Biggest Indian Engineering Company Considering IT Buyouts

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Larsen & Toubro Chief Financial Officer R. Shankar Raman
Larsen & Toubro CFO R. Shankar Raman. Photographer: Dhiraj Singh/Bloomberg

Larsen & Toubro Ltd., India’s biggest engineering company, is open to spending as much as $1 billion on acquisitions for its software-services unit as the subsidiary prepares for an initial public offering.

Buying companies will help L&T Infotech build scale and compete with larger rivals, R Shankar Raman, Larsen’s Mumbai-based chief financial officer, said in an interview. The company may spend between $100 million and $1 billion, he said, without being more specific.

Larsen, which lost a bid to buy Satyam Computer Services Ltd., the company at the center of India’s biggest corporate fraud, and local software developers are turning to acquisitions to boost revenue amid estimates demand for their services will fall. Worldwide spending on information-technology services is projected to shrink 0.7 percent this year, led by cuts at U.S. companies, researcher Gartner Inc. forecast on April 9.

“A listing of the infotech business would help unlock value for the parent,” said Abhineet Anand, an analyst at Quant Broking Pvt., who has valued the unit at about $1.5 billion to $2 billion. “They would list the unit when it has scaled up to a level that can get better valuations.”

While a listing will provide additional funds, L&T Infotech needn’t hold back deals for it, Raman said, adding that an acquisition can also be funded by parent Larsen, which, according to data compiled by Bloomberg, has cash and cash equivalents of 112 billion rupees ($1.77 billion).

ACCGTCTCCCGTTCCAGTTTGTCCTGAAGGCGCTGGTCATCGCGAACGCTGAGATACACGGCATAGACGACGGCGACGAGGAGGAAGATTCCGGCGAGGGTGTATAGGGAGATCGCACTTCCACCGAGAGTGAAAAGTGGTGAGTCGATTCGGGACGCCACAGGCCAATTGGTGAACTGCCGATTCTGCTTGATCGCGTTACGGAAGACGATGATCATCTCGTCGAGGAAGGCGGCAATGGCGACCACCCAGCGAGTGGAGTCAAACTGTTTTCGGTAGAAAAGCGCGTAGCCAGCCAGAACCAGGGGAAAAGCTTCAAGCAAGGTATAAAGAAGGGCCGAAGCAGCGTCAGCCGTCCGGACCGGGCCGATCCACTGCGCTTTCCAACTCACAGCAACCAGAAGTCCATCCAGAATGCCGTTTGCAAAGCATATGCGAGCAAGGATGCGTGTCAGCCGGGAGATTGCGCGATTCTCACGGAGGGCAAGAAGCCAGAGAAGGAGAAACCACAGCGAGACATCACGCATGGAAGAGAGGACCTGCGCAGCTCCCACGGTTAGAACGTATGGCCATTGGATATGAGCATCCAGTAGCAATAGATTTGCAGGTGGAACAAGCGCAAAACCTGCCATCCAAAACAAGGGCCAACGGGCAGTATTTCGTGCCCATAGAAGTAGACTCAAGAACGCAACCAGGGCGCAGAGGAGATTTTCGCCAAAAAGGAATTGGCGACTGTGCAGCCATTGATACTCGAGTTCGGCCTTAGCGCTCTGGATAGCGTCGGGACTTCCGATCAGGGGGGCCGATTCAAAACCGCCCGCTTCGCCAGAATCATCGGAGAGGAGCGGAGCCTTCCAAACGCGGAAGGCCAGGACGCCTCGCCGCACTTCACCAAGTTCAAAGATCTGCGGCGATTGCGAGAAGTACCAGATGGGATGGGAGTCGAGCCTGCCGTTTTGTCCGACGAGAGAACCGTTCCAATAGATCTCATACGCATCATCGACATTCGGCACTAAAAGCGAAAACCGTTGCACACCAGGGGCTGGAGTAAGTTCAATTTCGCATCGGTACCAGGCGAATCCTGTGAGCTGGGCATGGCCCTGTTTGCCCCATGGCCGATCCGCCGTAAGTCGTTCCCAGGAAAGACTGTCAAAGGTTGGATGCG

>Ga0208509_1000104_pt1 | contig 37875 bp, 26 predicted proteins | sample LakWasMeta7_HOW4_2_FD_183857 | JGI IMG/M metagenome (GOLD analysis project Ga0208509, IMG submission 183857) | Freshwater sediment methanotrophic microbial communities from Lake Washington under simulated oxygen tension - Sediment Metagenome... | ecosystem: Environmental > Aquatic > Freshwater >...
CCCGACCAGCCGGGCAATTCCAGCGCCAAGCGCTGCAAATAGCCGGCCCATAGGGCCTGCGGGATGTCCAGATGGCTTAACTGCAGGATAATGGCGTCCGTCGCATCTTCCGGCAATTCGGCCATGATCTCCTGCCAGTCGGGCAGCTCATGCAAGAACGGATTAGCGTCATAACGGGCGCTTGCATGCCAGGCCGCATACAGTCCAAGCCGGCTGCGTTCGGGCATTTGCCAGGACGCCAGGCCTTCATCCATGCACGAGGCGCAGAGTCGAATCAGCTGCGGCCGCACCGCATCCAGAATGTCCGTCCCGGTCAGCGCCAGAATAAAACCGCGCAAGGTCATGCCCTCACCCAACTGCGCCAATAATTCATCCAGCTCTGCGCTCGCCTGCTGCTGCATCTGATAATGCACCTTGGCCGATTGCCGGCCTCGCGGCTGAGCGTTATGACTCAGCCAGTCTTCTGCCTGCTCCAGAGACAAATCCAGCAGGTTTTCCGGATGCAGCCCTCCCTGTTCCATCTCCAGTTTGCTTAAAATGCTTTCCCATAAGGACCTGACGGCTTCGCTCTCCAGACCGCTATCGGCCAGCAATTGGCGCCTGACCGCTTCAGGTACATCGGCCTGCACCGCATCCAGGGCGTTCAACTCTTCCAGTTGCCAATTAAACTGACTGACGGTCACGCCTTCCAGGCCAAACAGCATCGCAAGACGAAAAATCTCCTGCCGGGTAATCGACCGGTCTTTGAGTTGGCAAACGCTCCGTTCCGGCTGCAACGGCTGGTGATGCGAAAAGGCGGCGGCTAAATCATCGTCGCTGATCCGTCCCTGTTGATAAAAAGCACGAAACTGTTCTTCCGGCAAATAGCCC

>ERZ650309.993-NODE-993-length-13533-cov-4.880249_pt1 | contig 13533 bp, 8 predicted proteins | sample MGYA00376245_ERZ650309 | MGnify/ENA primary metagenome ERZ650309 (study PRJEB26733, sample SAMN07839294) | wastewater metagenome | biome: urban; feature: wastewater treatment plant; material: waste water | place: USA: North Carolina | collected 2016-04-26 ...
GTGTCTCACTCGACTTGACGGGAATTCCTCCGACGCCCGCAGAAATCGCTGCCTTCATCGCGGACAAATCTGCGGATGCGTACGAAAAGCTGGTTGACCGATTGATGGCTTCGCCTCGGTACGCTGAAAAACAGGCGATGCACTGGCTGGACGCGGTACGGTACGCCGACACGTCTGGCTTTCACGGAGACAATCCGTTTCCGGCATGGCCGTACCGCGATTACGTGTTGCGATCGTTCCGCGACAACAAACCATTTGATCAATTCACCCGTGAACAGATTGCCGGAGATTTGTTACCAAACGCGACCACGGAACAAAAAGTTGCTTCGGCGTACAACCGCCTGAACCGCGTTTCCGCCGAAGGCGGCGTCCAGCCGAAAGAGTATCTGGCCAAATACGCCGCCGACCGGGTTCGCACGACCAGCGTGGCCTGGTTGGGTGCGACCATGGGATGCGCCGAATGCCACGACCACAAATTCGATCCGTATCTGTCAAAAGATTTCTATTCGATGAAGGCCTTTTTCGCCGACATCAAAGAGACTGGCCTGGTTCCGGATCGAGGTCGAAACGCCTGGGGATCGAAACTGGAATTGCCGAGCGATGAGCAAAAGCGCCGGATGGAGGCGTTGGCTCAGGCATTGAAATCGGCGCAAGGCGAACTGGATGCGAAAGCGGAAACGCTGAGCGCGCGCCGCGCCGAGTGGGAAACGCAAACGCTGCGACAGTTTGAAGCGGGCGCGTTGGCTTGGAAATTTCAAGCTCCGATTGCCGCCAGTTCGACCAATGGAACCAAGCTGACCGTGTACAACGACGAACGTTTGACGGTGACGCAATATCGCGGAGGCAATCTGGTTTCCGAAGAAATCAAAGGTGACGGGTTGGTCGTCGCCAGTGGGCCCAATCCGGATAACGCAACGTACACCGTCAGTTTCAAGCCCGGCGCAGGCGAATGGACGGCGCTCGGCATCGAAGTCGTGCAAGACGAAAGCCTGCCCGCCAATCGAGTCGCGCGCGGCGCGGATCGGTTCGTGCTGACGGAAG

Won’t Sell

Set up in 1938 by two Danish engineers, Henning Holck-Larsen and Soren Kristian Toubro, L&T in 2011 split into different business units and subsidiaries as part of a reorganization to boost growth. L&T Infotech will be the second Larsen unit to be listed after L&T Finance Holdings Ltd., the financial services arm, went public in 2011.

Larsen won’t sell the information technology unit, which has an annual revenue of close to $1 billion, according to Raman. The division is it’s third-largest unit by revenue.

“It’s an area that we need to mastermind and grow,” Raman said in Bloomberg’s Mumbai office on May 13. “Listing Infotech would be also a currency for growth. It seems to be the logical step for the company.”

L&T Finance’s stock has climbed 26 percent from its IPO price of 52 rupees apiece in August 2011, giving it a market capitalization of $1.7 billion. Larsen holds a 72.9 percent stake in the company, data compiled by Bloomberg show. Larsen’s shares rose 1.3 percent to 1,612.35 rupees in Mumbai trading.

Chevron, Hitachi

L&T Infotech, which has 20,000 employees, counts Chevron Corp., Hitachi Ltd. and Lafarge SA among its clients, according to its website. The company acquired a unit of Otis Elevator Co. in October last year for an undisclosed sum. Larsen lost its bid to acquire Satyam Computer Services to Tech Mahindra Ltd.

Infosys Ltd., India’s second-biggest software exporter, said this month it plans to step up acquisitions and venture-capital investments in a bid to more than double sales to $20 billion by 2020. Larger rival Tata Consultancy Services Ltd. is eyeing possible acquisitions in Europe to expand its presence and may also look at adding businesses in the U.S., Chief Executive Officer N. Chandrasekaran said in October.

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